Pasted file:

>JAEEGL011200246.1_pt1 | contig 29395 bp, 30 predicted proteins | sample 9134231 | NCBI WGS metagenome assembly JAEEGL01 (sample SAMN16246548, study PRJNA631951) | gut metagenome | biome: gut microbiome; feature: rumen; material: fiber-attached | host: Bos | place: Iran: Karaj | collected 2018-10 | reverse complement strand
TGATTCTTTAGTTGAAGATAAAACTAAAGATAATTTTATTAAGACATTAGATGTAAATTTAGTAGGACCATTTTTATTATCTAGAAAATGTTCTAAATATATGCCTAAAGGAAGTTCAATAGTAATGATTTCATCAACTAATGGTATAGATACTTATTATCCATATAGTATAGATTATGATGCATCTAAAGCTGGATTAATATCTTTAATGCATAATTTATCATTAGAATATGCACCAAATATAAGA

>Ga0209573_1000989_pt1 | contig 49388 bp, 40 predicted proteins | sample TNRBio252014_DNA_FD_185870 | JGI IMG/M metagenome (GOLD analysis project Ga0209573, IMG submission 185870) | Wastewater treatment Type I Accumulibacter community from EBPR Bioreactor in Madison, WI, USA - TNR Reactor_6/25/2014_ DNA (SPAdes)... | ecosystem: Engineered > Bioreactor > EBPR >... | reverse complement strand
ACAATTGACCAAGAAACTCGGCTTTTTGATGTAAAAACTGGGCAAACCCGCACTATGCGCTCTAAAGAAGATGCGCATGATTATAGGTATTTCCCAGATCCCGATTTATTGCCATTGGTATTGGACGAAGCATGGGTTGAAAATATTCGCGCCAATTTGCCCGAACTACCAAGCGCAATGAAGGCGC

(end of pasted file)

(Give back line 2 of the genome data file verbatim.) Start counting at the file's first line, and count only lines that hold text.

TGATTCTTTAGTTGAAGATAAAACTAAAGATAATTTTATTAAGACATTAGATGTAAATTTAGTAGGACCATTTTTATTATCTAGAAAATGTTCTAAATATATGCCTAAAGGAAGTTCAATAGTAATGATTTCATCAACTAATGGTATAGATACTTATTATCCATATAGTATAGATTATGATGCATCTAAAGCTGGATTAATATCTTTAATGCATAATTTATCATTAGAATATGCACCAAATATAAGA